Sponsored By

New laboratory informatics system aims to improve R&D efforts

DuPont invests more than $2 billion into research and development (R&D). Dow Chemical invests about $1.7 billion a year in research across all its industry segments. Last year, BASF increased its R&D budget to $2.3 billion.

Heather Caliendo

June 13, 2013

4 Min Read
New laboratory informatics system aims to improve R&D efforts

DuPont invests more than $2 billion into research and development (R&D). Dow Chemical invests about $1.7 billion a year in research across all its industry segments. Last year, BASF increased its R&D budget to $2.3 billion.

R&D is clearly a value to companies. However, about 56% of companies classify their efforts to turn R&D ideas into projects as only marginally effective, according to a whitepaper from IDC Manufacturing. Only 25% of R&D projects result in a product that reaches the market. 

"The laboratory environment that exists today, without exception, is very fragmented," Accelrys Senior Director Ted Pawela told PlasticsToday. "Customers can have anywhere from 5 to 15 databases of scientific data, but not one system is allowing them to look at the information at one time, which means no single scientist knows all the systems of body of corporate knowledge. What ends up happening, is that they repeat experiments that they have ran before."

Pawela said that there are three types of experimentation: blue sky, which is "trying out crazy ideas in the lab"; optimization, which means small, incremental changes progressing toward a better product (this consists of 99% of product development); and confirmative, which "make sure we are making the same stuff."

Challenges that arise from the experimentation process include R&D personnel that are isolated by geographical and organizational boundaries, which can prevent collaboration. Pawela said that many requests from experiments are "lost in translation" between the people requesting work and those actually doing it.

The market for "traditional" laboratory informatics systems such as LIMS (laboratory information management systems) and ELNs (electronic laboratory notebooks) is evolving, particularly in R&D, according to Accelrys.

As a way to answer R&D woes, Accelrys, who works with companies like BASF and Dow among other corporate giants, has launched what it calls an "industry-first," the Accelrys Experiment Knowledge Base (EKB). The EKB is designed to raise the bar for experimentation management by enabling organizations to transform mass amounts of scientific data into knowledge essential for faster, more efficient new product innovation.

Designed specifically for R&D, the EKB offers scientists the ability to search and mine experimentation data from almost any source. The system also provides integration and interoperability with existing lab equipment and applications, as well as features for improving experimentation management and collaboration.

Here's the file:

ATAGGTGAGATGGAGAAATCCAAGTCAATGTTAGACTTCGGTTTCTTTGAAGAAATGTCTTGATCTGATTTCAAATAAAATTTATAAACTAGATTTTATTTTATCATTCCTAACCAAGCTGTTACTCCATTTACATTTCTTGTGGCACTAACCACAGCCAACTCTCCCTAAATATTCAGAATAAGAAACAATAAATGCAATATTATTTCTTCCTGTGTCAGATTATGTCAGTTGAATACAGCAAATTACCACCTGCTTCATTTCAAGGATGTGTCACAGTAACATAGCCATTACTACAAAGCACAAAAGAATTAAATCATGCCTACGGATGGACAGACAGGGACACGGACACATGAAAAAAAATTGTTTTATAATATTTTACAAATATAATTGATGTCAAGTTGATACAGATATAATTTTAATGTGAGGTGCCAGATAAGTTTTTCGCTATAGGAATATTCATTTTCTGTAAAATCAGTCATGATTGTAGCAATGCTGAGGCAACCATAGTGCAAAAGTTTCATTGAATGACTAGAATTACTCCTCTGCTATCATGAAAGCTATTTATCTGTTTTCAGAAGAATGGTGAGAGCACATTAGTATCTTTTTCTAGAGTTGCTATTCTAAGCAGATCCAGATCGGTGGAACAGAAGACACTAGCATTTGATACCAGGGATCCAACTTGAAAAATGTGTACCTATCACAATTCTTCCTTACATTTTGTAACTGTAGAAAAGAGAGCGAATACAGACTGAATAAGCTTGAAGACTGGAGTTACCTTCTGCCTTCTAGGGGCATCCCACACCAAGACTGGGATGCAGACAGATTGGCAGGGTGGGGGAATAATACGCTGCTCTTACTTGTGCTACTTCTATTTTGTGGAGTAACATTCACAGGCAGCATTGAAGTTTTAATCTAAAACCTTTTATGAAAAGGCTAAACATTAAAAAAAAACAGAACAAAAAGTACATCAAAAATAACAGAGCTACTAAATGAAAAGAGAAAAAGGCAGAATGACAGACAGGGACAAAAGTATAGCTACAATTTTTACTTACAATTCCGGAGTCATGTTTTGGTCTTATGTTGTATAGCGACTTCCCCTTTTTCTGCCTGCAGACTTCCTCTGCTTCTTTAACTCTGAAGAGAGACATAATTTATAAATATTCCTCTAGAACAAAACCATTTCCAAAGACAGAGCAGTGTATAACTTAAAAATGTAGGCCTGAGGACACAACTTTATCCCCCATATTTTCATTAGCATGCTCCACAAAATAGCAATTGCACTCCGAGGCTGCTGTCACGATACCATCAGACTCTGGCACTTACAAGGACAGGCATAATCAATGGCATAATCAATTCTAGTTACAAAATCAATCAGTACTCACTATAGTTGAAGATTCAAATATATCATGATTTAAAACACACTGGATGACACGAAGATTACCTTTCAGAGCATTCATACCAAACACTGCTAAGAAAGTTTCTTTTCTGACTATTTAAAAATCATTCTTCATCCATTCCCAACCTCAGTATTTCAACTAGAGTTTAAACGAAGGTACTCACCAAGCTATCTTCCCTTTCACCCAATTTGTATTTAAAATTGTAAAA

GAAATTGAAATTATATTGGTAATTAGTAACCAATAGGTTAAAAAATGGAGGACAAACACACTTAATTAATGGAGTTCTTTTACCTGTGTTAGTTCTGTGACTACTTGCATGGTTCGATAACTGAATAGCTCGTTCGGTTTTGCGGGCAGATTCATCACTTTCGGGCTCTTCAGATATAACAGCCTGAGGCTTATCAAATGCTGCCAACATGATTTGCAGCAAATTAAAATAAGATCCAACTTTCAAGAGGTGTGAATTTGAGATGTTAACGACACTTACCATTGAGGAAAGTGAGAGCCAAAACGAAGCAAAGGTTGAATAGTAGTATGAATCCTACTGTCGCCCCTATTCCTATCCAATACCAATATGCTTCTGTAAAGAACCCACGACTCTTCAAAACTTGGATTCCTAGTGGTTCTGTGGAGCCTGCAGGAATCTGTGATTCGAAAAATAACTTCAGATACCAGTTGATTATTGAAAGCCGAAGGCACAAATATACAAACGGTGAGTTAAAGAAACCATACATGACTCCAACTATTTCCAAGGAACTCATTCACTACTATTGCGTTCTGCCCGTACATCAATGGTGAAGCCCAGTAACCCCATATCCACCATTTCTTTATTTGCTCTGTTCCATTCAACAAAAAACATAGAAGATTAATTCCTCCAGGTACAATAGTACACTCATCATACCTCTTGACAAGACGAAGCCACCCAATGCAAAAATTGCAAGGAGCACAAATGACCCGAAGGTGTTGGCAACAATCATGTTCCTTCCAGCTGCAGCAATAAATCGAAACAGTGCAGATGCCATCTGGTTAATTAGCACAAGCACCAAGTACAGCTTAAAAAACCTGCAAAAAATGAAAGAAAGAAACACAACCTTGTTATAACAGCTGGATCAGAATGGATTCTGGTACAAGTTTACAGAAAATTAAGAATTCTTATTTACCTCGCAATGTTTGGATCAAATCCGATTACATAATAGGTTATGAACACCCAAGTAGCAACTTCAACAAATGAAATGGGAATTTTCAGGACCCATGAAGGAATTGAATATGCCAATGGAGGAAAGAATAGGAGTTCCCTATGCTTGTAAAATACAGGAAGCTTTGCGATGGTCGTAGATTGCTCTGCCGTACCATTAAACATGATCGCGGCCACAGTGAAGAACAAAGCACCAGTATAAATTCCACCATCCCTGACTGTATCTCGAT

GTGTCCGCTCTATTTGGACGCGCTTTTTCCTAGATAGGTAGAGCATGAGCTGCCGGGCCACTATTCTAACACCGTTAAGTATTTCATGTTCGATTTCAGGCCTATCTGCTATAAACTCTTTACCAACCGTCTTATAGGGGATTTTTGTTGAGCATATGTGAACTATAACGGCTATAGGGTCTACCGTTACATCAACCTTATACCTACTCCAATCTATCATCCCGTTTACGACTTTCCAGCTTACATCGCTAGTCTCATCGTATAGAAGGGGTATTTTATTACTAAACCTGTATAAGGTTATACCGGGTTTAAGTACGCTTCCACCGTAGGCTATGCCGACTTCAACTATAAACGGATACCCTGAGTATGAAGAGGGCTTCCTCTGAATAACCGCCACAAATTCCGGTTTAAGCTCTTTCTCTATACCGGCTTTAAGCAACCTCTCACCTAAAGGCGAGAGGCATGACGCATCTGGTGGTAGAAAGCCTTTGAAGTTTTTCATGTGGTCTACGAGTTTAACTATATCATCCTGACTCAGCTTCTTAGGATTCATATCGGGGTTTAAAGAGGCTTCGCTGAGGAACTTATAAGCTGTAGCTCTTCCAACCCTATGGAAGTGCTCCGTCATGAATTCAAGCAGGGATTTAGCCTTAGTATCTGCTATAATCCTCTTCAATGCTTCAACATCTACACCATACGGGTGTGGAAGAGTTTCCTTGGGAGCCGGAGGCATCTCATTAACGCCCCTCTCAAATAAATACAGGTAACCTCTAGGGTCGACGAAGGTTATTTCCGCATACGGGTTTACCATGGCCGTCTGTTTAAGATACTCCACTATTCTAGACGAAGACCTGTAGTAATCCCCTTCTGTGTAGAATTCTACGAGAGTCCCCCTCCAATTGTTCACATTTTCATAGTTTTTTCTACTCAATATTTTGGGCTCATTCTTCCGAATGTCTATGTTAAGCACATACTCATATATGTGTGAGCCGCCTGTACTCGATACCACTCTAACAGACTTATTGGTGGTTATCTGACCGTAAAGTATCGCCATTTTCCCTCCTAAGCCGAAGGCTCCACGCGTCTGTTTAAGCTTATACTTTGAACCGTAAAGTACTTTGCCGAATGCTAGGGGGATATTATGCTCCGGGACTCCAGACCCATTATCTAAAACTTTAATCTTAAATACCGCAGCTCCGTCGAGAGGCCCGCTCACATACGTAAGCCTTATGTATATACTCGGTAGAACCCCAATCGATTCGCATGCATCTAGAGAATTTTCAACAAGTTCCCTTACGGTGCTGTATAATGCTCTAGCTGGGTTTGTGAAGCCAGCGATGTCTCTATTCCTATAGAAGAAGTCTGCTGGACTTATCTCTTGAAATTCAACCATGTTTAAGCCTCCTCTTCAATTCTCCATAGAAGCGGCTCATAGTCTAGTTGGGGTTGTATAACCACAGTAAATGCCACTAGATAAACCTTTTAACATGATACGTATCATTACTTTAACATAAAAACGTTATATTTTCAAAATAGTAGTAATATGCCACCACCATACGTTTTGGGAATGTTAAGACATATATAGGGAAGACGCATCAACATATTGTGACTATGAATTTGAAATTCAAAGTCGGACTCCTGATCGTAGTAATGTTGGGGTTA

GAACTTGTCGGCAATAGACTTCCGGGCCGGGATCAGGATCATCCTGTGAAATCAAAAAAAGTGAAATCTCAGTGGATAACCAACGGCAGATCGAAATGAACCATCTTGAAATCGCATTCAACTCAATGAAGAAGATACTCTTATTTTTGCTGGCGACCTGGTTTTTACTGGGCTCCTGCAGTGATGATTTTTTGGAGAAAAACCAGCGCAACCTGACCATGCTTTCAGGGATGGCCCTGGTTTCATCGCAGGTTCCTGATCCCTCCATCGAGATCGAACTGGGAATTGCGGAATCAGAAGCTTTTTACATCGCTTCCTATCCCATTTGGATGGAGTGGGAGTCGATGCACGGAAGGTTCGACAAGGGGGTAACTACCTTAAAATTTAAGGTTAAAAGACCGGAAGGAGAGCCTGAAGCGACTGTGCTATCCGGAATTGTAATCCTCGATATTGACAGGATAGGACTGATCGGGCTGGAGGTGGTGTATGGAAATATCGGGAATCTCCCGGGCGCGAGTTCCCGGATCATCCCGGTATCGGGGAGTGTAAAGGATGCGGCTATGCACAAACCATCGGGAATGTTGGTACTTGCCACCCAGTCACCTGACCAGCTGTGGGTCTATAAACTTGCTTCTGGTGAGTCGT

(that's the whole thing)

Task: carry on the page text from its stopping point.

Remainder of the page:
"The intent is to allow people to manage planning and execution of experimens but, most importantly, to analyze all that information with the experiments," Pawela said. "It can manage future experiments and get access to scientific data no matter what sort of data base it fits in, and to analyze it by understanding trends and get meaning from it."

One way to improve efficiency in laboratories is to eliminate the repetition of experiments. Pawela said EKB does this by helping to leverage investments already made to get more value from them, which can help companies innovate faster and more efficiently.

EKB offers scientists a single system for the searching, analysis and mining of data from any source based on capability to extract, transform and load (ETL).  Pawela said that the unique "data mart" approach allows end users to consider new ways to query data every day, without the necessity to re-architect the system or its database.

EKB leverages four key capabilities in a modular architecture to increase innovation velocity and consistency by reducing or eliminating repeat experiments, enhancing laboratory efficiency, improving experimentation consistency and extracting knowledge from data.

Capabilities include the planning and design of experiments and campaigns; step-by-step execution of experiments; capture of experiments and sample data; and search and analysis of experiments and sample data by properties/descriptors.

By leveraging the Accelrys Enterprise Platform, EKB also complements document-centric systems such as ELNs and downstream systems focused on scale-up, manufacturing and compliance to support an end-to-end, integrated scientific innovation lifecycle management approach. Integration with ELNs also streamlines project documentation while improving global collaboration and intellectual property protection.

Packaging example

An example of R&D solving an issue is the transition of Heinz ketchup from glass to squeezable PET bottles. Initially, theimg_7205_0.jpg bottle suffered from leaking issues and after hundreds of scientific experiments the designers were able to create a one-way valve system that ensured no product leakage.

Pawela said if they wanted to design the next generation of the ketchup bottle, they would need to access a body of knowledge such as who worked on the last project and what methods did they already try.

"But what if they aren't able to access it or make sense of the data?" Pawela said. "If they can instead look back at what they had already done and narrow it down, they can get to a point where they innovate much faster and much more effectively. We see all of that as a major opportunity to gain a competitive advantage with more consistent and faster innovation to develop not only a new product, but the packaging of a new product."

Sign up for the PlasticsToday NewsFeed newsletter.

You May Also Like